Metabolic Brain Disease

, Volume 33, Issue 3, pp 647–660 | Cite as

The role of tryptophan metabolism in postpartum depression

  • Kai-Ming Duan
  • Jia-Hui Ma
  • Sai-Ying Wang
  • ZhengDong Huang
  • YingYong Zhou
  • HeYa Yu
Review Article
  • 416 Downloads

Abstract

The Postpartum depression (PPD) is the most common postpartum psychiatric disorder, afflicting approximately 10%–20% of new mothers. Clinical symptoms of the PPD include depressive disorder, agitation, insomnia, anxiety and confusion, resulting in an increase in suicidal tendencies, thereby having significant impacts on the puerpera, newborn and their family. A growing body of data indicate a role for alterations in tryptophan metabolism in the PPD. The metabolism of tryptophan produces an array of crucial factors that can differentially regulate key physiological processes linked to the PPD. Importantly, an increase in stress hormones and immune-inflammatory activity drives tryptophan to the production of neuroregulatory kynurenine pathway products and away from the serotonin and melatonin pathways. This links the PPD to other disorders of depressed mood, which are classically associated with decreased serotonin and melatonin, coupled to increases in kynurenine pathway products. Several kynurenine pathway products, such as kynurenic acid and quinolinic acid, can have neuroregulatory effects, with consequences pathological underpinnings of the PPD. The current article reviews the role of alterations in tryptophan metabolism in the PPD.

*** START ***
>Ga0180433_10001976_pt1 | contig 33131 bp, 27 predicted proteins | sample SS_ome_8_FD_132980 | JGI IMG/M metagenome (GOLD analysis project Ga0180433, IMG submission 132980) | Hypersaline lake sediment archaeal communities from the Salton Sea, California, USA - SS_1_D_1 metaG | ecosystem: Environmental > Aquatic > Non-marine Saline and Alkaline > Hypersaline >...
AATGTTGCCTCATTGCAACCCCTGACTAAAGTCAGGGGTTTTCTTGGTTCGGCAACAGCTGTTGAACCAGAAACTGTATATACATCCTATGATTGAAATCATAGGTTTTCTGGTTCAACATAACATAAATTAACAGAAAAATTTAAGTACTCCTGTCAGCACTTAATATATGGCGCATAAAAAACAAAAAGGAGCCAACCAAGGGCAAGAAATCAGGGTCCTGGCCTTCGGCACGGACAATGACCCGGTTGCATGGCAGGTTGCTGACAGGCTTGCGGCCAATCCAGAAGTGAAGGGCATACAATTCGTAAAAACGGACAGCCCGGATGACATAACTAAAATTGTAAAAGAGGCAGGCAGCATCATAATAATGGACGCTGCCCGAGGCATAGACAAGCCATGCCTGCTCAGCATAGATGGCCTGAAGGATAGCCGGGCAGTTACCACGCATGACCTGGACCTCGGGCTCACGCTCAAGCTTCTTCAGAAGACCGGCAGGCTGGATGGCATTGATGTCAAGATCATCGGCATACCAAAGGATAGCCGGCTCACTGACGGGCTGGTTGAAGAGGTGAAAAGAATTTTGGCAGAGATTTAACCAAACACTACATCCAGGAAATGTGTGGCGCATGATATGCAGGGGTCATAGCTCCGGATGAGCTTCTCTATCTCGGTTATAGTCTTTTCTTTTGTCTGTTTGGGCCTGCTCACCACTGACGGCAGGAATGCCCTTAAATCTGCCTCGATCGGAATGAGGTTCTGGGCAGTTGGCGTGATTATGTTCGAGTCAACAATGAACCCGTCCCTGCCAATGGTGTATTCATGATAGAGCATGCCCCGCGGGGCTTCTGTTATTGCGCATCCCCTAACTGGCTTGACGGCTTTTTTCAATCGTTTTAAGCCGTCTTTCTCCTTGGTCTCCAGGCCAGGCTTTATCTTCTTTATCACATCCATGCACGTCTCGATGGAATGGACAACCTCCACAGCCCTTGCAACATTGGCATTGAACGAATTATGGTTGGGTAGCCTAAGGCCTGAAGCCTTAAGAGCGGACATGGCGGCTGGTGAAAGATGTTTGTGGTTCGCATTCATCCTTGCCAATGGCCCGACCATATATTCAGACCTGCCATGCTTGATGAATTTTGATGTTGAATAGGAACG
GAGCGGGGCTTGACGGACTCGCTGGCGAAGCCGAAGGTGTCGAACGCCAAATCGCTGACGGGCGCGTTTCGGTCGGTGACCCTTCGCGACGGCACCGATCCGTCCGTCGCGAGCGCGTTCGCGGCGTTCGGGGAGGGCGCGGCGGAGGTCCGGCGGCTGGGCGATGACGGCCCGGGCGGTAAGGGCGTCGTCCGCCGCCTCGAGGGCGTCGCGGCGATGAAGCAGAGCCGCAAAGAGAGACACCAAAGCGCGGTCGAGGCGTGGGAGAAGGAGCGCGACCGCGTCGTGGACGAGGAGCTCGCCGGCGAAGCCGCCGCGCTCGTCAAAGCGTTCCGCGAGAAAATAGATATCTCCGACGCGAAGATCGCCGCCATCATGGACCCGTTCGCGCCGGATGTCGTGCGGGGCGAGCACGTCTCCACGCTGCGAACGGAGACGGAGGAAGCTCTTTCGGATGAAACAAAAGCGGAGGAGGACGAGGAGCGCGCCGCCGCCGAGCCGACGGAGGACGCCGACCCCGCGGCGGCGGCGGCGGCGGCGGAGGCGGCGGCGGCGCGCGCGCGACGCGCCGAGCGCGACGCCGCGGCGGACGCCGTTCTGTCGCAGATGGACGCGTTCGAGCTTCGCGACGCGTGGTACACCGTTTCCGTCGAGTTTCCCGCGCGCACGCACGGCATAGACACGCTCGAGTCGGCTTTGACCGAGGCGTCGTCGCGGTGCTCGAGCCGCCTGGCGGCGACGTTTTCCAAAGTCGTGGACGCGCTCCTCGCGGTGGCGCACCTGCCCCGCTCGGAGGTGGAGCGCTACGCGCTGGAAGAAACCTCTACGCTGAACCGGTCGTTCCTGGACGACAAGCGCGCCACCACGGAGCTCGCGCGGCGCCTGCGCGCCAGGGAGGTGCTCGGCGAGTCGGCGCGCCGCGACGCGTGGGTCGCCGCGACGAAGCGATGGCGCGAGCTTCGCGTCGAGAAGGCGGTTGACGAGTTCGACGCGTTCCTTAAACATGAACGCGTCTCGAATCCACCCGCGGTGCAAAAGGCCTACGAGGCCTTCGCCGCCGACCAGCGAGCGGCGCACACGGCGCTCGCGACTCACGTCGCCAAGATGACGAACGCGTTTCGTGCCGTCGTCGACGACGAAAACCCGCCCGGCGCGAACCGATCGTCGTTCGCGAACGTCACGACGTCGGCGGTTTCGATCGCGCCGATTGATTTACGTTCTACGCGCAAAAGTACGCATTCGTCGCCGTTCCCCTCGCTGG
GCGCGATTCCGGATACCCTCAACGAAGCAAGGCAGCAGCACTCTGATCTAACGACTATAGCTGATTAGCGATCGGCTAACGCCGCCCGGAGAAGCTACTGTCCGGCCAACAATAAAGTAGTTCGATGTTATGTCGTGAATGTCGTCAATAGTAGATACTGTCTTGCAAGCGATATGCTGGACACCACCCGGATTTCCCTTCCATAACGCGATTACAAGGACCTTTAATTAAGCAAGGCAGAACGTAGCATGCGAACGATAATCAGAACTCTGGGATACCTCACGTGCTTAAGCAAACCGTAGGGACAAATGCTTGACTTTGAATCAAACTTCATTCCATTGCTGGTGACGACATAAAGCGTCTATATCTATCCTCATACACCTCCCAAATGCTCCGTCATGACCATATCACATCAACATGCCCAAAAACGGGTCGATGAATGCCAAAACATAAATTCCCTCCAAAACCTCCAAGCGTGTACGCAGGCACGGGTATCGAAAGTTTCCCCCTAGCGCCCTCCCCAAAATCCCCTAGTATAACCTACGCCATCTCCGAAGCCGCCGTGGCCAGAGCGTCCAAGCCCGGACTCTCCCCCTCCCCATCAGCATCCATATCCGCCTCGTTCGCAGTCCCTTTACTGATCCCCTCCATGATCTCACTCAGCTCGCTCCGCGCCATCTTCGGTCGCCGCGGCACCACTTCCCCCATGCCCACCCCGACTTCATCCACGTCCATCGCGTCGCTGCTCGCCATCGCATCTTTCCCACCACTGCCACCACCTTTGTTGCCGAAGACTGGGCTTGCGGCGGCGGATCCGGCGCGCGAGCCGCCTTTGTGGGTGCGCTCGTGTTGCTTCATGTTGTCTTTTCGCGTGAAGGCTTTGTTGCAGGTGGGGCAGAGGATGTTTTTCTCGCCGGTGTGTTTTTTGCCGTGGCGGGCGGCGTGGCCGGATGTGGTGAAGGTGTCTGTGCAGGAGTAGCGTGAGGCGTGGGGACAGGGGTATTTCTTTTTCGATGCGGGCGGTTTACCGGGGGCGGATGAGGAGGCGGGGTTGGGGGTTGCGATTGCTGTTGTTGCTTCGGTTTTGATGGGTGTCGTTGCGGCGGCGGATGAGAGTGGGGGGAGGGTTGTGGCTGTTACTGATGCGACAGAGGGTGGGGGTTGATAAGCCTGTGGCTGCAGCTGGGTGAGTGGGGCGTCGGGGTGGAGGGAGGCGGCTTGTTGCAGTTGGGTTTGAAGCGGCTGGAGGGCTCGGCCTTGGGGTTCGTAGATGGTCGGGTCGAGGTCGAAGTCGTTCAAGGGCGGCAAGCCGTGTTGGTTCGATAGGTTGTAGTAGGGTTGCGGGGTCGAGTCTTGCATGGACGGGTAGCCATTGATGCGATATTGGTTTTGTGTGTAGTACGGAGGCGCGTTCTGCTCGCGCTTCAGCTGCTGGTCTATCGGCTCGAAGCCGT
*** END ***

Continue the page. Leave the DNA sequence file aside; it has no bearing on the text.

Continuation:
Keywords

Postpartum depression Tryptophan metabolism Serotonin pathway Kynurenine pathway 

Notes

Acknowledgements

This work was supported by the National Natural Science Foundation of China (81302852, 81573508).

Author Contributions

Authors Sai-Ying Wang and HeYa Yu managed the literature searches and analyses. Authors Jia-Hui Ma,ZhengDong Huang and YingYong Zhou undertook the statistical analysis, and author Kai-Ming Duan wrote the first draft of the manuscript. All authors contributed to and have approved the final manuscript.

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Copyright information

© Springer Science+Business Media, LLC, part of Springer Nature 2018

Authors and Affiliations

  • Kai-Ming Duan
    • 1
  • Jia-Hui Ma
    • 1
  • Sai-Ying Wang
    • 1
    • 2
    • 3
    • 4
  • ZhengDong Huang
    • 1
  • YingYong Zhou
    • 1
  • HeYa Yu
    • 1
  1. 1.Department of AnesthesiologyThird Xiangya Hospital of Central South UniversityChangshaPeople’s Republic of China
  2. 2.Department of Clinical Pharmacology, Xiangya HospitalCentral South UniversityChangshaPeople’s Republic of China
  3. 3.Institute of Clinical PharmacologyCentral South University, Hunan Key Laboratory of PharmacogeneticsChangshaPeople’s Republic of China
  4. 4.Hunan Province Cooperation Innovation Center for Molecular Target New Drug StudyHengyangPeople’s Republic of China

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